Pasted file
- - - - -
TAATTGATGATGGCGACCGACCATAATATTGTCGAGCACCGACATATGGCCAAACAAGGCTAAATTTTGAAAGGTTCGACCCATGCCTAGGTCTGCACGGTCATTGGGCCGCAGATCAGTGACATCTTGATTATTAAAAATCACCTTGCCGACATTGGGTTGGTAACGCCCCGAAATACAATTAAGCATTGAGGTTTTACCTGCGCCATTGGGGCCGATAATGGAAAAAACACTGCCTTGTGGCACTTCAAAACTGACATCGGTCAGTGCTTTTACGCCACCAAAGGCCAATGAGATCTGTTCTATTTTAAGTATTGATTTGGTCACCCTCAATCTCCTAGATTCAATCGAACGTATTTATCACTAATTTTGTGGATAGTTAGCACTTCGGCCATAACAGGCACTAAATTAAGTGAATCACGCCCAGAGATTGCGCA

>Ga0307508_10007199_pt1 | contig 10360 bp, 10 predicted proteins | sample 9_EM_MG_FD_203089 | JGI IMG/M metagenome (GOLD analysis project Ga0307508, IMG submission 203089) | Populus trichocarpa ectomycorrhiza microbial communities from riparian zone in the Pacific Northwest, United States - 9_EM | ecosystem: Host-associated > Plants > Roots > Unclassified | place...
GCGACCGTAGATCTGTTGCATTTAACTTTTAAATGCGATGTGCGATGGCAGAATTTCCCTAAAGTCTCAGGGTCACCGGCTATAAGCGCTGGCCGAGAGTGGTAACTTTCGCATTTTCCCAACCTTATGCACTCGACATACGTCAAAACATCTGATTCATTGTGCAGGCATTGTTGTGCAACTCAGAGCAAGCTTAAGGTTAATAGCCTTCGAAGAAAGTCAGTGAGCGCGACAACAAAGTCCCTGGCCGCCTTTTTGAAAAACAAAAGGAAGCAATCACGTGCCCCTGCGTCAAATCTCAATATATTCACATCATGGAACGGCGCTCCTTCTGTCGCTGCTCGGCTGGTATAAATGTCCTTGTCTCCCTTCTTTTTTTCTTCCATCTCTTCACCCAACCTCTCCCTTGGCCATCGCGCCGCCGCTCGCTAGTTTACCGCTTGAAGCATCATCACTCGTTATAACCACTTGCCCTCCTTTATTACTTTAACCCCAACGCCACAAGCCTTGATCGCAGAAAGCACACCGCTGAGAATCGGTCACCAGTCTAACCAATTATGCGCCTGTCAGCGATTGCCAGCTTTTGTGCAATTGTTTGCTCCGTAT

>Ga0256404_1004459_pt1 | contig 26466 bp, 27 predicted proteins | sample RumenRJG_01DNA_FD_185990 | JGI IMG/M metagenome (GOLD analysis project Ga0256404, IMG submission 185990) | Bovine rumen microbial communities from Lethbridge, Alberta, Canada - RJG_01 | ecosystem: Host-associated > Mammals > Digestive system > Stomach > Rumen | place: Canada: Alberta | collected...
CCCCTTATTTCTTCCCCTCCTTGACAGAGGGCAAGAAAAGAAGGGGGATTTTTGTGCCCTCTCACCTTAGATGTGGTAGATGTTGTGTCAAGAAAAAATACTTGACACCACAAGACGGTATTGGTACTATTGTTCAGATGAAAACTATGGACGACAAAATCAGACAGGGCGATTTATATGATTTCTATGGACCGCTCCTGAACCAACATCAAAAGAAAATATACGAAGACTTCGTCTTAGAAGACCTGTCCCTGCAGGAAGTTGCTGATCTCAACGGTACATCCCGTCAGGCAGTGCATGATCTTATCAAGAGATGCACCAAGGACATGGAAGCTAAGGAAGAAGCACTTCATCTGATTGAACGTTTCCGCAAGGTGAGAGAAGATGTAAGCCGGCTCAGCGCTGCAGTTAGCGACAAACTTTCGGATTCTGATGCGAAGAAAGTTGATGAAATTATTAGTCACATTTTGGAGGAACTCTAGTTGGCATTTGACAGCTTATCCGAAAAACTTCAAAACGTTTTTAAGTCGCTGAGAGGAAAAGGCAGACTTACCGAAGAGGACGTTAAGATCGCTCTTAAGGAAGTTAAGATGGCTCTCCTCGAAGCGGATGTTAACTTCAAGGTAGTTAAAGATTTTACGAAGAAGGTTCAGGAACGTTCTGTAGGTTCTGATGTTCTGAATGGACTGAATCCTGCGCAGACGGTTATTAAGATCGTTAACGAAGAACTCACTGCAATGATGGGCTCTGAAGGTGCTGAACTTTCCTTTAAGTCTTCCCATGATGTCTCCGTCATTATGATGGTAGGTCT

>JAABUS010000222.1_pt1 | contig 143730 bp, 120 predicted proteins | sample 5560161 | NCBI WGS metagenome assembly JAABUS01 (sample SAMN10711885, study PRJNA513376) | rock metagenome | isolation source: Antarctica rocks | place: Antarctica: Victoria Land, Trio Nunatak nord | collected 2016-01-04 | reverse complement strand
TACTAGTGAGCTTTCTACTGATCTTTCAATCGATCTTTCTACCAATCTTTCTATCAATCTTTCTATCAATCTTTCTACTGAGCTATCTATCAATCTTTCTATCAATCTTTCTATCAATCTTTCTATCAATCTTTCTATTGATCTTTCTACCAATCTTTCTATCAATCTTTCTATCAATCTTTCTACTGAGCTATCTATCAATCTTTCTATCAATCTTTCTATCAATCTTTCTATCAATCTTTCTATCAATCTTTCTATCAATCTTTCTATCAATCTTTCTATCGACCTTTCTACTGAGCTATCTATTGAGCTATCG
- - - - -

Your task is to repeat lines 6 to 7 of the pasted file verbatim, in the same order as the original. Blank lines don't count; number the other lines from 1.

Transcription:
>JAABUS010000222.1_pt1 | contig 143730 bp, 120 predicted proteins | sample 5560161 | NCBI WGS metagenome assembly JAABUS01 (sample SAMN10711885, study PRJNA513376) | rock metagenome | isolation source: Antarctica rocks | place: Antarctica: Victoria Land, Trio Nunatak nord | collected 2016-01-04 | reverse complement strand
TACTAGTGAGCTTTCTACTGATCTTTCAATCGATCTTTCTACCAATCTTTCTATCAATCTTTCTATCAATCTTTCTACTGAGCTATCTATCAATCTTTCTATCAATCTTTCTATCAATCTTTCTATCAATCTTTCTATTGATCTTTCTACCAATCTTTCTATCAATCTTTCTATCAATCTTTCTACTGAGCTATCTATCAATCTTTCTATCAATCTTTCTATCAATCTTTCTATCAATCTTTCTATCAATCTTTCTATCAATCTTTCTATCAATCTTTCTATCGACCTTTCTACTGAGCTATCTATTGAGCTATCG